Step 9:

Double click “Clocking Wizard” IP and customize “Output Clocks” settings as shown in the following image.

Step 10:

Remove existing ‘sys_clk_i’ connection and input port (if any) and connect ‘clk_out2‘ net on the clocking Wizard to ‘sys_clk_i’ of the ‘MIG 7 Series’ block as shown in the following image.

Step 11:

Click “Run Block Automation” present in the “Designer Assistance available” bar on the top left corner of the window to complete the design. Select the settings as shown in the following image. Click “OK” for Vivado to automatically configure the blocks for you. Once Block Automation is complete, run “Connection Automation” so Vivado can connect the blocks to make a complete system.

 

Step 12:

Connect interrupt output lines from “AXI Timer” and “UARTLite” to the “Concat” block as shown below figure. Select the “Validate Design” option from the Tools menu to make sure that connections are correct.

Step 13:

Right-click “mimas_a7” in the “Sources” window, and select “Create HDL Wrapper” from the popup menu. Click “OK” on the window that appears to finish generating a wrapper.

 

Step 14:

Click “Generate Bitstream” under the “Program And Debug” section to synthesize, implement and generate a bitstream.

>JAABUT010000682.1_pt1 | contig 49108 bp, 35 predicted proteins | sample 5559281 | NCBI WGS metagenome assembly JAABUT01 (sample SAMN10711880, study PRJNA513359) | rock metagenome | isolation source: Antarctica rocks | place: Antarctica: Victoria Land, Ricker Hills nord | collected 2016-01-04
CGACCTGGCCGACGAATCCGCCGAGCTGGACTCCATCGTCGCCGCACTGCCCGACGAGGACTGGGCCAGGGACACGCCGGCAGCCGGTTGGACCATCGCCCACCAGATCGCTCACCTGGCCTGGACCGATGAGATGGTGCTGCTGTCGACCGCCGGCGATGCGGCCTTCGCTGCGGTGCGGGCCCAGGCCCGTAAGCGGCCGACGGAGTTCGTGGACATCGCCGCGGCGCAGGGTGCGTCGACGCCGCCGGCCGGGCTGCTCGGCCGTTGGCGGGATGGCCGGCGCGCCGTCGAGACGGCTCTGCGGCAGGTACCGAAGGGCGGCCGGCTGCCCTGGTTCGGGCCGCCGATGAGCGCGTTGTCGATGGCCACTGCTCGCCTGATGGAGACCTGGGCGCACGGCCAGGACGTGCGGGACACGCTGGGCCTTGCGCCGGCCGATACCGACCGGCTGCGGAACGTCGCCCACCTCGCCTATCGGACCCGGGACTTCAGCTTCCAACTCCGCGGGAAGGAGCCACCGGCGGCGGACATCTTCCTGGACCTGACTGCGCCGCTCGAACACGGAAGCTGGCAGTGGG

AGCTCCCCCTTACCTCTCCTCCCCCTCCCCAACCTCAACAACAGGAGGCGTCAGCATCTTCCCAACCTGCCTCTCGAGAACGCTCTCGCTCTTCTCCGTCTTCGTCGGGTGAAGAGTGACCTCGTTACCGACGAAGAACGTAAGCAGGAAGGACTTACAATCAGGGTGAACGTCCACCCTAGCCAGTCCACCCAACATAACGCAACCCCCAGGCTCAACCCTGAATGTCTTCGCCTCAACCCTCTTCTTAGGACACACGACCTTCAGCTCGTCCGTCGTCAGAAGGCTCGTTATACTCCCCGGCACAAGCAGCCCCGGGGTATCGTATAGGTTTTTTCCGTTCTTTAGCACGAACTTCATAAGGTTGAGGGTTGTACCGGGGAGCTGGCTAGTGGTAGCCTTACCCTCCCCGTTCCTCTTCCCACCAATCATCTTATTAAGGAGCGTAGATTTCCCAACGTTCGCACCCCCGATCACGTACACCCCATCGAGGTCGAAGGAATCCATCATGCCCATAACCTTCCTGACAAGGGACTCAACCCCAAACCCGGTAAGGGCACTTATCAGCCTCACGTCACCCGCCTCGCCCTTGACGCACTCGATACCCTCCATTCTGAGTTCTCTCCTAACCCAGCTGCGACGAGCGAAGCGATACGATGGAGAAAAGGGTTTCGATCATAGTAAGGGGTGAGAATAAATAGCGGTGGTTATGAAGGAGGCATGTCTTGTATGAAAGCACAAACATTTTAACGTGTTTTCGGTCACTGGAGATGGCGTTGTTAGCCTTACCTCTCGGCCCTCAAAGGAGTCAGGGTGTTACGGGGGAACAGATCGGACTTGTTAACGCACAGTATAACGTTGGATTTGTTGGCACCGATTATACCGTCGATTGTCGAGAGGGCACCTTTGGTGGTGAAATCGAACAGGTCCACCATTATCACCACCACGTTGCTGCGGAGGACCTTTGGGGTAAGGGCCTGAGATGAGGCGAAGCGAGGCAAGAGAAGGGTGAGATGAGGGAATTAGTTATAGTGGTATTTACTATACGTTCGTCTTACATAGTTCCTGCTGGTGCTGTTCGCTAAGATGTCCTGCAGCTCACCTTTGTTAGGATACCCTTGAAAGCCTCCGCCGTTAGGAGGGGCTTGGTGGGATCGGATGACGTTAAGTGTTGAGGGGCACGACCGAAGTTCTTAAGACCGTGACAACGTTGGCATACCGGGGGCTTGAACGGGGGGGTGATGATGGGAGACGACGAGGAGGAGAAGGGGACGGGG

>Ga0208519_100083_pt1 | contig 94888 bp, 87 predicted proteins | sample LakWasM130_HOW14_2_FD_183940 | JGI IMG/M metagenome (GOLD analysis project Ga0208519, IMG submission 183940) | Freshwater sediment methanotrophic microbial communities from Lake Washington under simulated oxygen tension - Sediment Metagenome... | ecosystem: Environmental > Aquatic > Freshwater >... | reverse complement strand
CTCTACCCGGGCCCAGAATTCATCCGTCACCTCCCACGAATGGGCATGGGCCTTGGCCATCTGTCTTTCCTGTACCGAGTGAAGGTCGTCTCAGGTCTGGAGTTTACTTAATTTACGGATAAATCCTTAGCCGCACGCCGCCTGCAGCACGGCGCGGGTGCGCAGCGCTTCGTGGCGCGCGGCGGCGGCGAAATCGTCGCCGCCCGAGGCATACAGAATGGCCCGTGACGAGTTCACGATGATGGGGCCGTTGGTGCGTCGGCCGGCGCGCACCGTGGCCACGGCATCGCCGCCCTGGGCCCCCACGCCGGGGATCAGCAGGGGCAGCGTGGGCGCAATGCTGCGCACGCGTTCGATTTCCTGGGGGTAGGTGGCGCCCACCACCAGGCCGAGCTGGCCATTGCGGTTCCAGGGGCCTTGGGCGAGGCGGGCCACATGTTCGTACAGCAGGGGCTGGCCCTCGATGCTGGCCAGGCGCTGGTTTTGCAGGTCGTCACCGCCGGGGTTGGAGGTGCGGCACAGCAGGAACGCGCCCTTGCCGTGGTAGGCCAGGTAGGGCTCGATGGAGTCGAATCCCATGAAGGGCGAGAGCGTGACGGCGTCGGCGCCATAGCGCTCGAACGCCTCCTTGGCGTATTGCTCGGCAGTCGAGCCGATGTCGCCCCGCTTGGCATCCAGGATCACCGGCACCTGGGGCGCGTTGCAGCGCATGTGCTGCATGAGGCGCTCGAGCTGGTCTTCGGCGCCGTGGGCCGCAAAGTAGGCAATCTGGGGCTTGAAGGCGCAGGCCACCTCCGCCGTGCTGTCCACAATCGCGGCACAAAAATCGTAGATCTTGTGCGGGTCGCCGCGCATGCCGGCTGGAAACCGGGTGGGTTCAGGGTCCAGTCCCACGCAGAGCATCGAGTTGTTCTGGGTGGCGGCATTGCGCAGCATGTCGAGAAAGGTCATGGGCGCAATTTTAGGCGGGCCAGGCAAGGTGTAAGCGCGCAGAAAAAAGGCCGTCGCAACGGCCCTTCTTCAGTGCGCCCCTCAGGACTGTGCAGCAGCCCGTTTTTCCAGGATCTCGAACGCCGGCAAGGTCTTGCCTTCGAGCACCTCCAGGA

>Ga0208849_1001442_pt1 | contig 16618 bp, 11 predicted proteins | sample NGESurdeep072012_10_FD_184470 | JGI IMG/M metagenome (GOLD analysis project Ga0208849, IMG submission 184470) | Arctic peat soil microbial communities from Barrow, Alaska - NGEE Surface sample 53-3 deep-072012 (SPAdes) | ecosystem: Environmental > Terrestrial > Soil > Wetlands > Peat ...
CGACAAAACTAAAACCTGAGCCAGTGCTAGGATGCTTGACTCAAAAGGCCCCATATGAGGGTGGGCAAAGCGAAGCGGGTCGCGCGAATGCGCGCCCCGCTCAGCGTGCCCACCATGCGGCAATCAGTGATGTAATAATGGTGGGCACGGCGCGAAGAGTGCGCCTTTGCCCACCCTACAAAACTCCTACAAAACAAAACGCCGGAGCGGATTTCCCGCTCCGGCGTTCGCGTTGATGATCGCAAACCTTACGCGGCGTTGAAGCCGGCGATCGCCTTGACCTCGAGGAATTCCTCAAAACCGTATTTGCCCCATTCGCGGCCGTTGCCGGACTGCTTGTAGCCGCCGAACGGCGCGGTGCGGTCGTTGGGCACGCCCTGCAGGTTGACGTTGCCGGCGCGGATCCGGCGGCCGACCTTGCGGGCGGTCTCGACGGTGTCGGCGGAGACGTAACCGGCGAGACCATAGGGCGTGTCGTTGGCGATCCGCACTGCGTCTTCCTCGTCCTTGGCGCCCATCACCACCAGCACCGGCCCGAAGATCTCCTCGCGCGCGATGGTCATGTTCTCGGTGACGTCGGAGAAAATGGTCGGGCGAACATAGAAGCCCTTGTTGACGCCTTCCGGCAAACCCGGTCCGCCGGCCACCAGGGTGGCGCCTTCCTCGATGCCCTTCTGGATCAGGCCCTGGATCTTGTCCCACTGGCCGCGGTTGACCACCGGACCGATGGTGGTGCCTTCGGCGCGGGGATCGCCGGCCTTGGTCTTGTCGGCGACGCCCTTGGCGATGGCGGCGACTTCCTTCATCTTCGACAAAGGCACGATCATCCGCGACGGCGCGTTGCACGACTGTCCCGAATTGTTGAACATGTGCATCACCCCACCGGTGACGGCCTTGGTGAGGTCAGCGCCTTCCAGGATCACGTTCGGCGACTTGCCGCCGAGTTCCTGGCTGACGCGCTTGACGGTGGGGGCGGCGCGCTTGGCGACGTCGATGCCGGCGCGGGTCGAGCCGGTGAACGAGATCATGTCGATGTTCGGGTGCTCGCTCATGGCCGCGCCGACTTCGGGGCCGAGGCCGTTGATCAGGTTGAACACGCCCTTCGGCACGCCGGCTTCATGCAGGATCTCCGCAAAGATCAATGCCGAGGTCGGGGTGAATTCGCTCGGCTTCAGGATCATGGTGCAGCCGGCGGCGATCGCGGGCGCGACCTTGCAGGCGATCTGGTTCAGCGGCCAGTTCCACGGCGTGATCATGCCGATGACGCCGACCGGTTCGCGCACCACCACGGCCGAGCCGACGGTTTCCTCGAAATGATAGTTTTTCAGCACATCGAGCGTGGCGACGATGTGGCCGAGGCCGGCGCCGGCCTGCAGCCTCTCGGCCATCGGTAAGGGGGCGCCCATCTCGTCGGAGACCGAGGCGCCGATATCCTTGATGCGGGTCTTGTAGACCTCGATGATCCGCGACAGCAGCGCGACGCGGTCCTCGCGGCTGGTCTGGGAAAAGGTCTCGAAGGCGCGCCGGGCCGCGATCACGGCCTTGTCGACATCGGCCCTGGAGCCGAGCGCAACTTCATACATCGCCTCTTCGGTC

Step 15:

After generating the bitstream successfully, select Export -> Export Hardware from the File menu. Click Next.

Select the “include bitstream” checkbox and click Next.

Provide the XSA file name and save it at a suitable location. Click Next and click Finish in the next dialog box.

 

Step 16:

Select Launch Vitis IDE from the Tools menu. Provide a Workspace directory and click Launch.

Step 17:

In Vitis, IDE window select Create Application Project and click Next in the dialog box that appears.

In the Platform window, select Create a new platform from hardware tab and import the XSA file which is already created (Provide XSA file location). Click Next.

Step 18:

In the Application Project Details window, give an appropriate name for the Vitis Project and click Next. Click Next in the Domain window.

Select the Hello World template from the list of available templates and click Finish.

Step 19:

Build the project. Once the build is completed successfully, power up Mimas A7 FPGA Development Board using an external DC power supply and connect the Xilinx Platform USB cable to the board.

Step 20:

Program the FPGA on Mimas A7 with a simple boot loop program by selecting the Program FPGA option from the Xilinx menu.

 

Step 21:

Open the COM port corresponding to Mimas A7 in any serial terminal (PuTTY, Tera Term, etc.) with a 9600 baud rate (the default baud rate given in UART IP).  Now, right-click on the .elf file in Project Explorer and select “Launch Hardware” as shown below.

 

If everything went well, the application running on the board should print “Hello World” over the USB UART and should be displayed on the Serial Terminal application.